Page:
Although, as the Minister pointed out, the Trustee Savings Banks will be reduced not to one monolithic institution like the clearing banks, but from 70 Trustee Savings Banks of various sizes to 17 regional banks, these institutions will still provide local advice on monetary matters and protect the relatively inexperienced people in their localities by helping them to put their savings week by week into safer hands.

It should be remembered that half the population of the country does not yet have a banking account and that the new powers and the wider freedom to offer even more services than before under the Bill will enable the banks to play an ever-developing rôle in the financial life of the country. At this stage, after 160 years of the Trustee Savings Banks, we should express our gratitude to the trustees and staff who have built up this amazingly successful institution, which is now part and parcel of our financial life. I hope that the new set-up will find many dedicated and devoted people to look after its work.

Will the Minister tell us what the future holds for those banks which are in essence uncertified banks doing a similar job to the TSB, but not belonging to the Trustee Savings Bank Association? Five banks at Greenock, Airdrie, Annan, Dumfries and Lockerbie are not attached. I am told that the Greenock bank may go with the Glasgow branch and that possibly Dumfries will join Edinburgh. But are there any powers in the Bill to affect these banks? Will their ability to invest and lend against hereditable property be affected, for example? Would they lose anything by coming into the TSB movement, and if not will the Minister use his good offices to try to persuade them to join it?

Once again I thank the Minister for the way in which he has introduced this important and useful Bill.

7.43 p.m.

Mr. R. B. Cant (Stoke-on-Trent, Central)

Having an interest as I do in banking and financial matters, I must give a general welcome to the Bill and congratulate the Paymaster-General on the brevity and clarity with which he presented it. The purpose of my contribution tonight is to bring to my right hon. Friend's attention some of the misgivings of the North Staffordshire Trustee Savings Bank, the headquarters of which are in my constituency.

I do not make this as a naked constituency point, because I am sure that the situation applies elsewhere. I am sure also that the misgivings of the North Staffordshire bank stem to a very large extent from the fact that this is the most successful Trustee Savings Bank in the country. Deposits of £44 million increased in the last year by £7 million, and that rate of growth was twice the national average. The profit ratio is the highest in the country and the management expenses, at £1.26 per £100 of deposits, are the lowest.

The North Staffordshire Trustee Savings Bank is quite prepared to accept the challenge implicit in the Bill. It is quite prepared to undertake an extension of the services in the area, for example, of personal loans. Characteristically, on a basis of pragmatism, it will start off in a small way and will extend the service as it is called for. I would like to make two points, however, and these should be taken into account by my right hon Friend.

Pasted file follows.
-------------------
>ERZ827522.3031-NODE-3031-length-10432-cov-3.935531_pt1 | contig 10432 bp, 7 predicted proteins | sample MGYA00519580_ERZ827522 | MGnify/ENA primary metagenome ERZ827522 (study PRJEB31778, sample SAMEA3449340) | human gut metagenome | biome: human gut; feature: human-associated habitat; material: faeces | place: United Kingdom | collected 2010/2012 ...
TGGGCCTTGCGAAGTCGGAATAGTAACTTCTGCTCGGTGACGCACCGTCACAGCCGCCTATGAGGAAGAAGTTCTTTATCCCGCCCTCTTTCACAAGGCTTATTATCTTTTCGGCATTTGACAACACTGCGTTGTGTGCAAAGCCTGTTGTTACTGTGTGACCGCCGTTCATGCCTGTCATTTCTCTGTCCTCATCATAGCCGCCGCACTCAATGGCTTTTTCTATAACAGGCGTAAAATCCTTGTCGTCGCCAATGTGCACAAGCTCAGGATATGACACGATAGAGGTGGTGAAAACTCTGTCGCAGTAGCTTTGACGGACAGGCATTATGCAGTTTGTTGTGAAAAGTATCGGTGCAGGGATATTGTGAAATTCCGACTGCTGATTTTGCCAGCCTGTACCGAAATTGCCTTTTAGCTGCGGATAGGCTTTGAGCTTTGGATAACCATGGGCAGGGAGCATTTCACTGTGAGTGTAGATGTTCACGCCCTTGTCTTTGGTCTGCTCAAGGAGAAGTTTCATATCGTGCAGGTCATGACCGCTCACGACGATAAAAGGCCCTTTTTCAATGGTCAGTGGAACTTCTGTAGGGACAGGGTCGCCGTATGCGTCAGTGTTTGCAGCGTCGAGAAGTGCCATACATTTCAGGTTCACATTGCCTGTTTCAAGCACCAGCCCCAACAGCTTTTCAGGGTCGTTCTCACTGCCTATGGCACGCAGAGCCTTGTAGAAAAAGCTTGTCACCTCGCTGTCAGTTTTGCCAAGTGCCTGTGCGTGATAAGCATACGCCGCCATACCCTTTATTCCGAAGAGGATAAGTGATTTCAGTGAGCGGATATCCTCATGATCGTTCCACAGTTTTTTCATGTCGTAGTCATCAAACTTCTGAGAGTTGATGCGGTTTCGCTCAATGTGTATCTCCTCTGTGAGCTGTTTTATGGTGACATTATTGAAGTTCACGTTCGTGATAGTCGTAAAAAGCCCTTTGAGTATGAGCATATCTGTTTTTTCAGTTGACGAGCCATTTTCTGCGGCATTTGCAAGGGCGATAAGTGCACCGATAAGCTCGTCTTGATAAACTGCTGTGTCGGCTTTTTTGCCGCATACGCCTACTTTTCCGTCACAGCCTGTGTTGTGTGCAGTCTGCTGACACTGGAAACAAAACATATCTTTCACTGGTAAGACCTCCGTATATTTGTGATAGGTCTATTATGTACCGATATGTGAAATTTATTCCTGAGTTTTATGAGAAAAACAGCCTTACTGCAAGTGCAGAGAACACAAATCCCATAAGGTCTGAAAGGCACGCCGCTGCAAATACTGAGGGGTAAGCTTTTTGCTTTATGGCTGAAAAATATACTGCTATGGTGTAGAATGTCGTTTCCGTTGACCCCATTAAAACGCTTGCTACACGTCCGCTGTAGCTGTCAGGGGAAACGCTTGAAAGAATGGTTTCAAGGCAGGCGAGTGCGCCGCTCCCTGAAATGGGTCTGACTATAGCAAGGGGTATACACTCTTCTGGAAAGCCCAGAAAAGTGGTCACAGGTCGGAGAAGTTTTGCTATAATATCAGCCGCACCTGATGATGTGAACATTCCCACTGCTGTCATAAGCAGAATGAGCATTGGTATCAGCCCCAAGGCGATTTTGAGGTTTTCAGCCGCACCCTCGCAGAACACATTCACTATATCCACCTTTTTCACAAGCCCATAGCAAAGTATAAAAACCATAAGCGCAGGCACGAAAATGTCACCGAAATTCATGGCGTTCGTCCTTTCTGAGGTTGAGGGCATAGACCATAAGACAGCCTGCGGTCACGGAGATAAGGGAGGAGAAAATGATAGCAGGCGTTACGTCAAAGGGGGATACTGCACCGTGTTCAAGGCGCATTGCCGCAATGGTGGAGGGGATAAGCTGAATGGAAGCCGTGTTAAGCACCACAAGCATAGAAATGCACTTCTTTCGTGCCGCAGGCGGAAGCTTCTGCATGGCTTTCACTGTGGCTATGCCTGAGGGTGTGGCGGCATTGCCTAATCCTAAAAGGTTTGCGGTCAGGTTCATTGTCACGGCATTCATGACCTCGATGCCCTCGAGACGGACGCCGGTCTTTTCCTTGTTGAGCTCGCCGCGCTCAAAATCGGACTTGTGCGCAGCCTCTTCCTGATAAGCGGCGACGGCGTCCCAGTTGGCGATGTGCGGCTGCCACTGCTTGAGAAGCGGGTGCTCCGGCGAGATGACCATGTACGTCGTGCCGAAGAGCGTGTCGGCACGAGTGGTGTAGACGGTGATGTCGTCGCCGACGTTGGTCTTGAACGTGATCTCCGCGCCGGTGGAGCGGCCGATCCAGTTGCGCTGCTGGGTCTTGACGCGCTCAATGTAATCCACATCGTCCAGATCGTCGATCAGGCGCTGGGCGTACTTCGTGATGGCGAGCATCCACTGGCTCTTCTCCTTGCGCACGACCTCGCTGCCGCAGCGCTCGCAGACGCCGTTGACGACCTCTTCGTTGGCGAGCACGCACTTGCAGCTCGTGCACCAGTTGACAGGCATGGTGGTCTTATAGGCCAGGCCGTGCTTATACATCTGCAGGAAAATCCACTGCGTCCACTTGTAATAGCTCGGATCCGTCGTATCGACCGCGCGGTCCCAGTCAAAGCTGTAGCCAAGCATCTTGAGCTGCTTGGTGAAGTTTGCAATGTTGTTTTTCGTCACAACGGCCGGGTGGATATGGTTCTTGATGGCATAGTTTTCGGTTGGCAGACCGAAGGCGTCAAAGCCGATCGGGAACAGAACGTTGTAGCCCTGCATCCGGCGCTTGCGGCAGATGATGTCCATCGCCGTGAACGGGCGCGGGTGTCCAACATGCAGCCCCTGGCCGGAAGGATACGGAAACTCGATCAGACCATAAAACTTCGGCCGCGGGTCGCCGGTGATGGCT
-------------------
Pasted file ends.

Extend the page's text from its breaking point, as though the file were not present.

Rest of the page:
It would be much happier about the future if it were allowed to keep the whole of its profits. It seems a strange situation in which this highly successful bank is compelled to pass on half of its £350,000 profit to help, not the lame ducks of the movement, but those who are experiencing difficulties because of either poor management or the environment in which they are operating.

The second item that it would throw out as a challenge to the Minister is that it would feel much happier if it were permitted a more flexible policy on the rate of interest. I see no reason why that should not happen. It believes that throughout its history it has played an important part in mobilising savings in the North Staffordshire area. There are about 140,000 accounts and about 450,000 people, a ratio well above the average. There is, however, an average of only about £250 per deposit.

I have made these comments in a subdued key and I now wish to come to the aspect of the Bill which arouses the trustees and the depositors of the bank to some considerable opposition to the proposals for amalgamation. I feel that the suggested amalgamation of North Staffordshire with Nottingham and Leicestershire is rivalled only in its stupidity by the decision to join Uttoxeter and Stafford in some sort of holy union with Wales. The proposals for North Staffordshire are nothing more than a sick joke for which it is difficult to find a charitable explanation. The suggested amalgamation is a complete denial of the facts of geography, an attempt to join areas with populations of completely diverse social characteristics. As an economist I might add that it is a travesty of the elementary principles of business organisation.

What is more serious is the pressure to which the North Staffordshire TSB is being exposed. One can understand the seductive overtures by Nottingham and Leicester, embracing the offer of perhaps a little local autonomy if North Staffordshire will put up only a token resistance to the amalgamation. But the innuendoes of the officers of the Trustee Savings Bank Association, coupled with overt hints about what might happen if resistance to this amalgamation is carried on once the Bill becomes law, are less acceptable.